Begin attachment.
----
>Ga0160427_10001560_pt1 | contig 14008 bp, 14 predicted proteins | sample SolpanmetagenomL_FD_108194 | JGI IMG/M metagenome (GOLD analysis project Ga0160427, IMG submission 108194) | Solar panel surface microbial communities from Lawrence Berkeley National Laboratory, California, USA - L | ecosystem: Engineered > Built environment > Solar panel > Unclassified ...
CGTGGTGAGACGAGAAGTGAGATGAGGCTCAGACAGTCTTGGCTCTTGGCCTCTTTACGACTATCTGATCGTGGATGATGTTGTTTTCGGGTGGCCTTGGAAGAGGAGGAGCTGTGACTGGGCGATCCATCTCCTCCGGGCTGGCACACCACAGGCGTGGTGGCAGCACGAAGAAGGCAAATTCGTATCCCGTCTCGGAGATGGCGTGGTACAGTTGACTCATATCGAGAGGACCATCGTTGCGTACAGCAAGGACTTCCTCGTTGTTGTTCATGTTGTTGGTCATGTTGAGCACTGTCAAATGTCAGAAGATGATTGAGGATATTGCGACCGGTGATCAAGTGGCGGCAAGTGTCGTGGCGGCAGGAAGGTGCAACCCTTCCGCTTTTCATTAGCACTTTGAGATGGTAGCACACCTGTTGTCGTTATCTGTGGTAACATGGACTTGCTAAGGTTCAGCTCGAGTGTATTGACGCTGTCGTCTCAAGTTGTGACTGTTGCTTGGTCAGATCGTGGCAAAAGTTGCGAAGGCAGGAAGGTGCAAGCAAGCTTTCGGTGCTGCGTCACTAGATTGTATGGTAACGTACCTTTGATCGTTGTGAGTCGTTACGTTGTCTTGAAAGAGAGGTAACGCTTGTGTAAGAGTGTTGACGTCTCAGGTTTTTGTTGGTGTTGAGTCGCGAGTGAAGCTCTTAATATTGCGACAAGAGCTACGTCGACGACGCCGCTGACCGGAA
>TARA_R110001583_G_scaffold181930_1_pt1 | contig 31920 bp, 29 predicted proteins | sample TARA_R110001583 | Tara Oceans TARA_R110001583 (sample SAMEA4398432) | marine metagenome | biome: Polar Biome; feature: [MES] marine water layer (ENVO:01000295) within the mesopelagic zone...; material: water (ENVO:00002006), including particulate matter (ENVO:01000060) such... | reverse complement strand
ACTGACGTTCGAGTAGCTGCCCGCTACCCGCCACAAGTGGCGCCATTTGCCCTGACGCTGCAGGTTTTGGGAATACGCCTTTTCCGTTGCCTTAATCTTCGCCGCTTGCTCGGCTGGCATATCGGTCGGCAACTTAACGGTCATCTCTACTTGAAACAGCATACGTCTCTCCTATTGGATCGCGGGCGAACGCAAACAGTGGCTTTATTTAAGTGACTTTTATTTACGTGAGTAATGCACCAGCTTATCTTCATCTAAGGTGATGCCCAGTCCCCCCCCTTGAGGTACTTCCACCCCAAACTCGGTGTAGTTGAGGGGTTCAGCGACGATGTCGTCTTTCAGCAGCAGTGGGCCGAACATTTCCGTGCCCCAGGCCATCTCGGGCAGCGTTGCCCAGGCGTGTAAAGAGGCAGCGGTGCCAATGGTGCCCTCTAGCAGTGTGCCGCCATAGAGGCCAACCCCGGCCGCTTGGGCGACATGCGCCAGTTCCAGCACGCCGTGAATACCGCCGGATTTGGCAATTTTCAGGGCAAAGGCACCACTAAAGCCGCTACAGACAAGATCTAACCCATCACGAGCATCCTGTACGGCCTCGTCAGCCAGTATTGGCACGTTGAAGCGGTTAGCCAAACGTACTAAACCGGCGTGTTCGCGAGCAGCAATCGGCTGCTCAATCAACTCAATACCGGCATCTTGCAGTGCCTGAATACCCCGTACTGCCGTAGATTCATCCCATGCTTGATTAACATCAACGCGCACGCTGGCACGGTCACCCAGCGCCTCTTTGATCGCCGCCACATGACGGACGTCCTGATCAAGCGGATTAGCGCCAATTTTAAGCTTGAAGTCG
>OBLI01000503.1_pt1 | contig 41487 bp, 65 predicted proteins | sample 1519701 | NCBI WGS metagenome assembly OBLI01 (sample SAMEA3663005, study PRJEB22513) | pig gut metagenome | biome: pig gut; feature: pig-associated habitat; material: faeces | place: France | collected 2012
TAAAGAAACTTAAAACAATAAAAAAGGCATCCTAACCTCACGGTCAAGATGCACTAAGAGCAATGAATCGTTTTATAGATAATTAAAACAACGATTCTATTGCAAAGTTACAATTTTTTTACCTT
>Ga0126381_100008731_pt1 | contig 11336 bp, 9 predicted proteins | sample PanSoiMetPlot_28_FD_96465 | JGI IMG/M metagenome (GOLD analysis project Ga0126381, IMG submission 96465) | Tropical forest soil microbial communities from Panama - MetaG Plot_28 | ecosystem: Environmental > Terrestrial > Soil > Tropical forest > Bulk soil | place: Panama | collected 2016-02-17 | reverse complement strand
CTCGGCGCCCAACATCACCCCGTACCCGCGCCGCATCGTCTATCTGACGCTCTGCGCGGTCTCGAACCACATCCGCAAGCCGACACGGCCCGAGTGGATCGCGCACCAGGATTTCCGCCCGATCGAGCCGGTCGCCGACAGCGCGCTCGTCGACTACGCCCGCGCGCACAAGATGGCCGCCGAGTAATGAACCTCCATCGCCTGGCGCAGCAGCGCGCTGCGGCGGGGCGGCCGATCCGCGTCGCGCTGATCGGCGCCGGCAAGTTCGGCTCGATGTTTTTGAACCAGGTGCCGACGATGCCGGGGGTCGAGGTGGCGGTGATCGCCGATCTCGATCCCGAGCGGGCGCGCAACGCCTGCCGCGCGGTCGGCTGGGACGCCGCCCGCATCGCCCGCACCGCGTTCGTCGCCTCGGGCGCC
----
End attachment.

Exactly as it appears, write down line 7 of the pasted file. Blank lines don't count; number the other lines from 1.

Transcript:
>Ga0126381_100008731_pt1 | contig 11336 bp, 9 predicted proteins | sample PanSoiMetPlot_28_FD_96465 | JGI IMG/M metagenome (GOLD analysis project Ga0126381, IMG submission 96465) | Tropical forest soil microbial communities from Panama - MetaG Plot_28 | ecosystem: Environmental > Terrestrial > Soil > Tropical forest > Bulk soil | place: Panama | collected 2016-02-17 | reverse complement strand